The ultimate result could be an increase in demand for physical of roughly the same magnitude as the factor which paper had oversold the existing gold. Views?

 

 

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As for GF, only he can say what he believes, but I've gotten the impression that he believes: not trading in gold, gold will go to $2000-$5000 (inf adjusted), COMEX will default, gold somehow has intrinsic value, gold is money, and many other things. That to me is tantamount to "buy & hold & be happy". If I have misrepresented his views, I apologize and I hope he he will correct me.

....

Buy and hold UNITL something major changes.

 

And this thread here is about monitoring these changes and indicators that I want to use. For instance, I just posted the DJIA:gold chart above that is a very good indicator.

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I think (I hope) this is long-term enough to warrant a mention on here:

 

Gold Futures Commitment of Traders Analysis

http://www.zealllc.com/2009/goldcot3.htm

 

This first chart details the open interest in COMEX gold futures since 2001, the year this secular gold bull stealthily started steaming higher. Open interest is measured in contracts, and each contract represents 100 troy ounces of gold. Since CoT data is only available once per week, all this gold price data is weekly too. In order to understand gold futures open interest, this number’s historical context is utterly crucial.

 

The blue line is the weekly gold price, and the red line is the weekly gold futures open interest directly from the CoT. Digesting this chart will give you context to help evaluate the priesthood’s interpretations of developments in OI. For example, back in mid-2001 when there were only 100k contracts of gold trading, a 10k swing in one week was a big deal (10%). Today with 450k contracts, this same 10k swing is pretty trivial (2%).

 

Note that OI has trended higher on balance over this entire gold bull. This is the first key lesson of CoT analysis. As any bull matures, as any price marches ever higher, it attracts more traders and more capital. This is a core tenet of the financial markets in general. Nothing begets more interest in an asset like relentlessly rising prices. This dynamic forms the virtuous circle that drives all secular bulls higher.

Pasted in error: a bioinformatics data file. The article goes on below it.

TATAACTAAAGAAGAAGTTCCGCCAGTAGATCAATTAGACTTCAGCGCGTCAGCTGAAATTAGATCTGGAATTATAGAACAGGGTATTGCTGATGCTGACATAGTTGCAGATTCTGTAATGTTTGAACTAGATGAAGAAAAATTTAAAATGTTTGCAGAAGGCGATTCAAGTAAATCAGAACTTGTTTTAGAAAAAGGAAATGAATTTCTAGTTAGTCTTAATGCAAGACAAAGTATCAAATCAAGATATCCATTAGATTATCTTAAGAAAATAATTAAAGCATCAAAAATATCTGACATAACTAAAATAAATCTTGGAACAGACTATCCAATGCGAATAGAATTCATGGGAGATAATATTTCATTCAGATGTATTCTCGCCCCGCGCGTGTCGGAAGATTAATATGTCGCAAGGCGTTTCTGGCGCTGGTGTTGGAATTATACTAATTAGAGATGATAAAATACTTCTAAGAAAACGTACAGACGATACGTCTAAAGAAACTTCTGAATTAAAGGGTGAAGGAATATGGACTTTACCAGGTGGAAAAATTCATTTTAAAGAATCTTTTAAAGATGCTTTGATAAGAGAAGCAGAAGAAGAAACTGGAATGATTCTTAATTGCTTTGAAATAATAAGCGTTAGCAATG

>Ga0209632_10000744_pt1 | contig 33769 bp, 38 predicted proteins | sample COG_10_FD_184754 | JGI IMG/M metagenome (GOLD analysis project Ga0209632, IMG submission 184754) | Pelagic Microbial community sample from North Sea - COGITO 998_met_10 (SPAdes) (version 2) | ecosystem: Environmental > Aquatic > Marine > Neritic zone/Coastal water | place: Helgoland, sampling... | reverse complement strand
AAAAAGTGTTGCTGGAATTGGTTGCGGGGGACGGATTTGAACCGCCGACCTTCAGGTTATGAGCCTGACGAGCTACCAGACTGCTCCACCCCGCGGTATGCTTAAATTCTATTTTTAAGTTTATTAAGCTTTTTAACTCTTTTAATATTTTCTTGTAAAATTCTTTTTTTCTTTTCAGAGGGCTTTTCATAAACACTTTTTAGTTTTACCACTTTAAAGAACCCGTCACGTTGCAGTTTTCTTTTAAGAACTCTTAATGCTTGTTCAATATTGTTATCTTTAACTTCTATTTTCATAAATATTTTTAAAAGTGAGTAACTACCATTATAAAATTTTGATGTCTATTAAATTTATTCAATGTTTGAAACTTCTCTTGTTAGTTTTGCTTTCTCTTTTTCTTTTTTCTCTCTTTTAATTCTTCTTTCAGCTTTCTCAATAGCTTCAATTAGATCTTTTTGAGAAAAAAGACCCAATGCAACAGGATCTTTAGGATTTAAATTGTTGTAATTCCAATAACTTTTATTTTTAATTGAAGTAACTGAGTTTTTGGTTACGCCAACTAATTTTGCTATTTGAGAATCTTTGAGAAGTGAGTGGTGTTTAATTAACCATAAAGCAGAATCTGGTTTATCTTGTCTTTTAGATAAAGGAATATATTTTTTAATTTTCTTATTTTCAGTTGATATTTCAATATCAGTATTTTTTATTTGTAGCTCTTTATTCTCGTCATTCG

.

.

.

This shatters a common OI myth from the CoT priesthood, that record-high gold OI is always bearish for gold. In its mild form, analysts claim record gold OI levels warn of an imminent pullback or correction. This is certainly true at times. But in its extreme form, I’ve heard analysts claim some particular OI record means this secular gold bull is coming to an end. That is just nonsense. Check out the OI records above compared with gold itself.

 

Sometimes, record-high OI does precede a correction. Early 2003 and early 2008 are great examples of this. But other times, despite record OI gold soars higher. In mid-2007, gold OI first approached 425k contracts. I remember well CoT analysts at that time claiming gold had to correct hard because OI looked frothy. Yet from those $675 levels, gold soon soared to $1000 in early 2008 (and gold OI went even higher).

 

Usually OI does rise when gold is strong, which makes sense. Rising prices attract in more futures traders looking to ride the rally. But this is certainly not always the case. One of gold’s strongest uplegs of this bull ran from late 2005 to mid-2006, from roughly $425 to $700. Yet during what was the best run in the entire bull to that point, gold OI stayed flat.

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.

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For the CoT priesthood, a 25% surge in commercial net shorts in one week, to a new record high no less, is the most bearish scenario imaginable. The noise about how the commercials were “going to cap gold” was deafening, and with gold already up at $994 it felt too high to many. Yet this week, just a month later, gold had surged to $1042 by Tuesday (the day the CoT is finalized).

.

Obviously a record commercial net-short position didn’t presage a sharp tumble in the gold price. And this ties in with why CoT analysis is often so misleading. Analysts will comment on this stuff, a 25% rise to a record in one week, but offer no historical context. If you study the chart above, you can find plenty of times when new record commercial net shorts did not precede a big correction in gold.

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Ed Steer talks to Al Korelin about the longevity of the gold market and the entering into the mania phase.

 

http://www.kereport.com/weekendshow/weeken...t1009-seg5.html

 

http://www.kereport.com/weekendshow/weeken...t1009-seg6.html

 

 

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Good read here:

 

http://www.marketoracle.co.uk/Article14123.html

 

Quote: